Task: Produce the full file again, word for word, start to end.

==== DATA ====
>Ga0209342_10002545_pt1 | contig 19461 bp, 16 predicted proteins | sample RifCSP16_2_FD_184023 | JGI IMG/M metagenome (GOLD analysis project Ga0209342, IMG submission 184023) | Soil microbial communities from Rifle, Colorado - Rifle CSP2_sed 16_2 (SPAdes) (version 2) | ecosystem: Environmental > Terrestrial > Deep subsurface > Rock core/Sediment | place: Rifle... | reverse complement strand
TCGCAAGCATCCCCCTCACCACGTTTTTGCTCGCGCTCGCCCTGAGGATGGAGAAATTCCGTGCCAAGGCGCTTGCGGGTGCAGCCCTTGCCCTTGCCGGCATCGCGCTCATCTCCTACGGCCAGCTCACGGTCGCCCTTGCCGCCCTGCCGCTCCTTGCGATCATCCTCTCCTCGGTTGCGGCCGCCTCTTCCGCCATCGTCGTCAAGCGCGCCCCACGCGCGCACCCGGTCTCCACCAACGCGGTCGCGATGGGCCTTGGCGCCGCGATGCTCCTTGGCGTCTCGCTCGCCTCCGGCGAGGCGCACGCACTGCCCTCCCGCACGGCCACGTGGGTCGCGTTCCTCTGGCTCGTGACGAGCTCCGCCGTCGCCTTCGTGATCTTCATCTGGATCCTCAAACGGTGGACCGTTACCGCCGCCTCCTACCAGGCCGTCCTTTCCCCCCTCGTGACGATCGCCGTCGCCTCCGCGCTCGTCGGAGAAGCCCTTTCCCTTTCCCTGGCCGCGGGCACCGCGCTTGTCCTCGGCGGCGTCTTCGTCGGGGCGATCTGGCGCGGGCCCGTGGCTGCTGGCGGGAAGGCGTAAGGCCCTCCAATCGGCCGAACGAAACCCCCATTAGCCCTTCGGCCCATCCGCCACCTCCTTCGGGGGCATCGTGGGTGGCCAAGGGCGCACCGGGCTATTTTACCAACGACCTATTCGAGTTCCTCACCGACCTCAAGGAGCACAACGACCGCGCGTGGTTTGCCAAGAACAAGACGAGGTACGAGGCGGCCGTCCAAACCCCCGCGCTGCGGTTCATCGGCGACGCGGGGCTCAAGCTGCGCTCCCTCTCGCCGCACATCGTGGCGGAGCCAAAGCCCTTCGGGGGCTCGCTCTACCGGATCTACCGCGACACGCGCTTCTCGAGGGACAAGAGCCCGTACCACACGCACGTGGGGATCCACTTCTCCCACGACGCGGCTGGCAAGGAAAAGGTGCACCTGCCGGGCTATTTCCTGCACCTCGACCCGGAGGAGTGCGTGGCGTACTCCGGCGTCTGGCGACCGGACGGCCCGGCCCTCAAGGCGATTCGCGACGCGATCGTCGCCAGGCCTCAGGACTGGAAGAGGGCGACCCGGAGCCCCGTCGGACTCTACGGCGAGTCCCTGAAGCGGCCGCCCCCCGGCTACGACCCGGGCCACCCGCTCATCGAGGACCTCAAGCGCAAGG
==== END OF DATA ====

>Ga0209342_10002545_pt1 | contig 19461 bp, 16 predicted proteins | sample RifCSP16_2_FD_184023 | JGI IMG/M metagenome (GOLD analysis project Ga0209342, IMG submission 184023) | Soil microbial communities from Rifle, Colorado - Rifle CSP2_sed 16_2 (SPAdes) (version 2) | ecosystem: Environmental > Terrestrial > Deep subsurface > Rock core/Sediment | place: Rifle... | reverse complement strand
TCGCAAGCATCCCCCTCACCACGTTTTTGCTCGCGCTCGCCCTGAGGATGGAGAAATTCCGTGCCAAGGCGCTTGCGGGTGCAGCCCTTGCCCTTGCCGGCATCGCGCTCATCTCCTACGGCCAGCTCACGGTCGCCCTTGCCGCCCTGCCGCTCCTTGCGATCATCCTCTCCTCGGTTGCGGCCGCCTCTTCCGCCATCGTCGTCAAGCGCGCCCCACGCGCGCACCCGGTCTCCACCAACGCGGTCGCGATGGGCCTTGGCGCCGCGATGCTCCTTGGCGTCTCGCTCGCCTCCGGCGAGGCGCACGCACTGCCCTCCCGCACGGCCACGTGGGTCGCGTTCCTCTGGCTCGTGACGAGCTCCGCCGTCGCCTTCGTGATCTTCATCTGGATCCTCAAACGGTGGACCGTTACCGCCGCCTCCTACCAGGCCGTCCTTTCCCCCCTCGTGACGATCGCCGTCGCCTCCGCGCTCGTCGGAGAAGCCCTTTCCCTTTCCCTGGCCGCGGGCACCGCGCTTGTCCTCGGCGGCGTCTTCGTCGGGGCGATCTGGCGCGGGCCCGTGGCTGCTGGCGGGAAGGCGTAAGGCCCTCCAATCGGCCGAACGAAACCCCCATTAGCCCTTCGGCCCATCCGCCACCTCCTTCGGGGGCATCGTGGGTGGCCAAGGGCGCACCGGGCTATTTTACCAACGACCTATTCGAGTTCCTCACCGACCTCAAGGAGCACAACGACCGCGCGTGGTTTGCCAAGAACAAGACGAGGTACGAGGCGGCCGTCCAAACCCCCGCGCTGCGGTTCATCGGCGACGCGGGGCTCAAGCTGCGCTCCCTCTCGCCGCACATCGTGGCGGAGCCAAAGCCCTTCGGGGGCTCGCTCTACCGGATCTACCGCGACACGCGCTTCTCGAGGGACAAGAGCCCGTACCACACGCACGTGGGGATCCACTTCTCCCACGACGCGGCTGGCAAGGAAAAGGTGCACCTGCCGGGCTATTTCCTGCACCTCGACCCGGAGGAGTGCGTGGCGTACTCCGGCGTCTGGCGACCGGACGGCCCGGCCCTCAAGGCGATTCGCGACGCGATCGTCGCCAGGCCTCAGGACTGGAAGAGGGCGACCCGGAGCCCCGTCGGACTCTACGGCGAGTCCCTGAAGCGGCCGCCCCCCGGCTACGACCCGGGCCACCCGCTCATCGAGGACCTCAAGCGCAAGG